Tuesday, 22 March 2016

Belgian Blackcap is still here.

The Belgian ringed Blackcap was still in the garden today but is starting to look very fat so could be about to depart. It is also singing more frequently and louder so is clearly getting into breeding condition too. Research has shown that Blackcaps that winter in the UK gain an advantage over those that winter in the Mediterranean and Africa by having a shorter return journey to the breeding grounds in central Europe. They also return a little earlier and are able to claim the best territories as a result and this in turn allows pairs to lay larger clutches and rear more young. Further reading on some of this research can be found here.

Judging by its appearance it has, or very nearly has, put on enough fat to make a non-stop flight back to its breeding grounds. This could be a journey of up to 1000km or 1200km and take around 24 hours.
It looks rather plump from this angle too.
Another garden regular is a rather scruffy looking Robin. It has numerous displaced feathers and has been like this for several weeks, if not longer. Initially I thought its appearance was due to fights with other Robins but it has had this scruffy appearance for far too long for that to be the case. It wouldn't have left displaced feathers after a fight and would have preened them back into place if it could. It has presumably sustained some damage to its skin that causes some of the feathers to grow out of the usual alignment. Perhaps it has been injured in a fight in the past or has had a close encounter with a predator, whatever the cause it can't preen the affected feathers back into place.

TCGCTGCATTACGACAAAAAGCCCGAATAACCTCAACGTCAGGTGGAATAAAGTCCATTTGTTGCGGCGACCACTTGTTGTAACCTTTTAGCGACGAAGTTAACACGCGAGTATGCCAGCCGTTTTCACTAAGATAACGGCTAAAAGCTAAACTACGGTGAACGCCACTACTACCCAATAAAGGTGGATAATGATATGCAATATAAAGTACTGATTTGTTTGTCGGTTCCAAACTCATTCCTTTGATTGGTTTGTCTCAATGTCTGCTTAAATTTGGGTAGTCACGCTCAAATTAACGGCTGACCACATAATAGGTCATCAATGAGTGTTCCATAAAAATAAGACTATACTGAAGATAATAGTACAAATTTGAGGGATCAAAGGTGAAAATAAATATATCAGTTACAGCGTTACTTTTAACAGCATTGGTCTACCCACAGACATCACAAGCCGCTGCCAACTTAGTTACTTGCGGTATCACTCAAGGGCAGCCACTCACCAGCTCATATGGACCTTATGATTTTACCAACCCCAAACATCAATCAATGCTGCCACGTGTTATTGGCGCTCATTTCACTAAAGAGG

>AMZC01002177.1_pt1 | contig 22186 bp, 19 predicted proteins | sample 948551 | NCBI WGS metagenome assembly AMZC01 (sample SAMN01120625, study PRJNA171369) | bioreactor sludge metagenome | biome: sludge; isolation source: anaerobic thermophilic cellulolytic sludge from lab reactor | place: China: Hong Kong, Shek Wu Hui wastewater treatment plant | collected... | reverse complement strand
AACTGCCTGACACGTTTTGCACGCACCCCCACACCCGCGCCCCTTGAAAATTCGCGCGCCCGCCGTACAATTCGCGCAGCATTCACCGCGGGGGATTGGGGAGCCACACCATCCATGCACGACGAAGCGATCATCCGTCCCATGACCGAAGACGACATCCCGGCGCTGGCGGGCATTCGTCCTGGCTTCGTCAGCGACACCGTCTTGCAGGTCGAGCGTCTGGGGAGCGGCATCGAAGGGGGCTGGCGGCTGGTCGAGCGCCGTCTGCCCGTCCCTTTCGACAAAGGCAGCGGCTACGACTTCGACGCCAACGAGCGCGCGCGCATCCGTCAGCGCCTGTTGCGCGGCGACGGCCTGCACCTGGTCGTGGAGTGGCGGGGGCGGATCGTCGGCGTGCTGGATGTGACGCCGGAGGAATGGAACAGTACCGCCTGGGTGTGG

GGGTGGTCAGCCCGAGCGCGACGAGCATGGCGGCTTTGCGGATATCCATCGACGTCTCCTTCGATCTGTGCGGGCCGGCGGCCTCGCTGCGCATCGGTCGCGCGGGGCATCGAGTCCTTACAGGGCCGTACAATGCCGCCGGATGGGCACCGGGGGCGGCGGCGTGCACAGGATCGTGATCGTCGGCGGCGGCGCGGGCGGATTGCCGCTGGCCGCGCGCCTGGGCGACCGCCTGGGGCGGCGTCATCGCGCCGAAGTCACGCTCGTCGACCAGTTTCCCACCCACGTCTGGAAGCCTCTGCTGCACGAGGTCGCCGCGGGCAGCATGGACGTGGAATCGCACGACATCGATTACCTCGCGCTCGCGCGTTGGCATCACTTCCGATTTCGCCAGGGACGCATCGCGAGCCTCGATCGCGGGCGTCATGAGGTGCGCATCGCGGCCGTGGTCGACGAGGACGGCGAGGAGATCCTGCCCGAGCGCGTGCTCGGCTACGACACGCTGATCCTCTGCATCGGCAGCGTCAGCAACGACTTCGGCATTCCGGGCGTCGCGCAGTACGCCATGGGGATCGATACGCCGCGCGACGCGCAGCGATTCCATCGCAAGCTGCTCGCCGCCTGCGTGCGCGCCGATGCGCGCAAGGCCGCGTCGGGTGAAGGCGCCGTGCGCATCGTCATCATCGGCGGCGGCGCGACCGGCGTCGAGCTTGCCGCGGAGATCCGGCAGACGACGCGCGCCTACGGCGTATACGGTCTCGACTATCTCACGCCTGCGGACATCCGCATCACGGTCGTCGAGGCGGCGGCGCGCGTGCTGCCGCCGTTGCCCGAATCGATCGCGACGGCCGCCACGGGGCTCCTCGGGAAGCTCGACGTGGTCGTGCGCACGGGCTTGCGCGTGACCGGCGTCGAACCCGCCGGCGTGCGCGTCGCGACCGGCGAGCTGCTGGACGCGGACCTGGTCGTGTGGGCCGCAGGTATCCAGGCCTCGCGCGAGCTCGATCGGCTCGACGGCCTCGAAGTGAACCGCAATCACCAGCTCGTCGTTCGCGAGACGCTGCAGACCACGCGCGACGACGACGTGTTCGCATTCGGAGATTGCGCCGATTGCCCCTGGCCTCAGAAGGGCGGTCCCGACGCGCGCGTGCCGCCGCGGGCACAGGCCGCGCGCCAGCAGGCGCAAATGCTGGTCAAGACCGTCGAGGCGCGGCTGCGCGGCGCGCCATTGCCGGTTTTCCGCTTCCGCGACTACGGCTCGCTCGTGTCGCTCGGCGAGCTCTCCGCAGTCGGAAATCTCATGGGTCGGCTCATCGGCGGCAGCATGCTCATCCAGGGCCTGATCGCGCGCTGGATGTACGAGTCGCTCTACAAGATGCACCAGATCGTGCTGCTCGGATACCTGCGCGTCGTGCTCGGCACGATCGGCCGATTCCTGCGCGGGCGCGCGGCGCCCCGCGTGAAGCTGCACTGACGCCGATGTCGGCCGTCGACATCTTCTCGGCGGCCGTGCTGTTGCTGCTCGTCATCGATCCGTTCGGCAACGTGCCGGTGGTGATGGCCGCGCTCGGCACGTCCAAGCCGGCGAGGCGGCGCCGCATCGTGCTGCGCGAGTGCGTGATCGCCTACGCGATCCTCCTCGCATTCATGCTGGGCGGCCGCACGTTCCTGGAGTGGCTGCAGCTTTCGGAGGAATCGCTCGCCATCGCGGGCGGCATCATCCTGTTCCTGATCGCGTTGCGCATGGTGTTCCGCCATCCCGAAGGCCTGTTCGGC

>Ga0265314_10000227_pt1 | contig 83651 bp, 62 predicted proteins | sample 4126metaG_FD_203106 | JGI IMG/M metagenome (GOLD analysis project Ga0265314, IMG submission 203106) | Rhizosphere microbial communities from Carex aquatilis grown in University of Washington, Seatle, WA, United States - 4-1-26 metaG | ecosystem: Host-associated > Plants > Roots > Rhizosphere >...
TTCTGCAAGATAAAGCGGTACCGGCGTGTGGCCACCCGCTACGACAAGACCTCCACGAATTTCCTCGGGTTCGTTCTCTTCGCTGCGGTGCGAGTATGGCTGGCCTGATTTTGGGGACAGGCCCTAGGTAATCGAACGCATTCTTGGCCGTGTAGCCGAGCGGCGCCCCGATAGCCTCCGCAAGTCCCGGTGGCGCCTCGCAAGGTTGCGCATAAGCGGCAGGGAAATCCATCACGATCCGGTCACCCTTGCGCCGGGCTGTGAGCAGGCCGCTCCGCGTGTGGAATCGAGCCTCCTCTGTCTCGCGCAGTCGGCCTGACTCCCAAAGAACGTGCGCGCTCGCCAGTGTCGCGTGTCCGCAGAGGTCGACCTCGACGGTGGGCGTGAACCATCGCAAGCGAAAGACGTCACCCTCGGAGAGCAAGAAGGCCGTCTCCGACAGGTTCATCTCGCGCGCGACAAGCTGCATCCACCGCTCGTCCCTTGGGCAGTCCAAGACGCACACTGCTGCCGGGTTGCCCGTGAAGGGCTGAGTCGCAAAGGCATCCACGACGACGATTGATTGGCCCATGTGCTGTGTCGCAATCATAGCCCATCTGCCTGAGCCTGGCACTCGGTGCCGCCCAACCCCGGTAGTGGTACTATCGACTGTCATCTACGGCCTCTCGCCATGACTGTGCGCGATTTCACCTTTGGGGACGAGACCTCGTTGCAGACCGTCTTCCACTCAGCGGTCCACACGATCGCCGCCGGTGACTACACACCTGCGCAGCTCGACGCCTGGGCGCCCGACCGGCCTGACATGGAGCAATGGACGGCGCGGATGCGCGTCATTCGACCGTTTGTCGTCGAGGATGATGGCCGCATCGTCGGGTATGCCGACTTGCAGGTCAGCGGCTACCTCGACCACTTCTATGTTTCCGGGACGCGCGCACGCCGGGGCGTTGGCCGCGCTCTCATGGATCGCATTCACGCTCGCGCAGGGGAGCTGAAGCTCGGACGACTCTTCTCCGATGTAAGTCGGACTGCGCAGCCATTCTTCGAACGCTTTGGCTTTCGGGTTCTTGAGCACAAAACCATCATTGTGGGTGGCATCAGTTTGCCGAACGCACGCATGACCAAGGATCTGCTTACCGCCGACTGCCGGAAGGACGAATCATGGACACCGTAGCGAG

Scruffy Robin.
When I reviewed this photo on the back of the camera I zoomed in on the ring and could see it started with the letter V. This mean't it was a fairly old bird so I took enough photos to get the full ring number. The full number turned out to be V070535 and it was ringed in the garden on 16/02/2011 so would have hatched in 2010 or before. This makes it around 6 years old and possibly older so is quite a good age for a Robin. Looking at the current BTO Online ringing Report the oldest Robin recorded from UK ringing stands at 8 years, 4 months and 30 days.

It looks just as rough from the front.
Whatever the cause of its appearance it is a survivor and quite old for a Robin.
There are still at least a dozen Siskins visiting the feeders and chomping their way through large quantities of sunflower hearts. There may even be as many as 20 or 30 that visit the garden over the course of a day as the proportion of males and females and ringed and unringed birds changes throughout the day.

They remove the skin of the sunflower heart before breaking it into smaller pieces and eating it. If they drop the seed or any part of it during this process they simply take another if they are at a suspended feeder. If they are feeding on a bird table, like this bird, there is a chance they will finish off a seed they have dropped but they often just start again with a fresh seed.

I still haven't seen any summer visitors yet but with migration starting to pick up on the south coast I shouldn't have much longer to wait.

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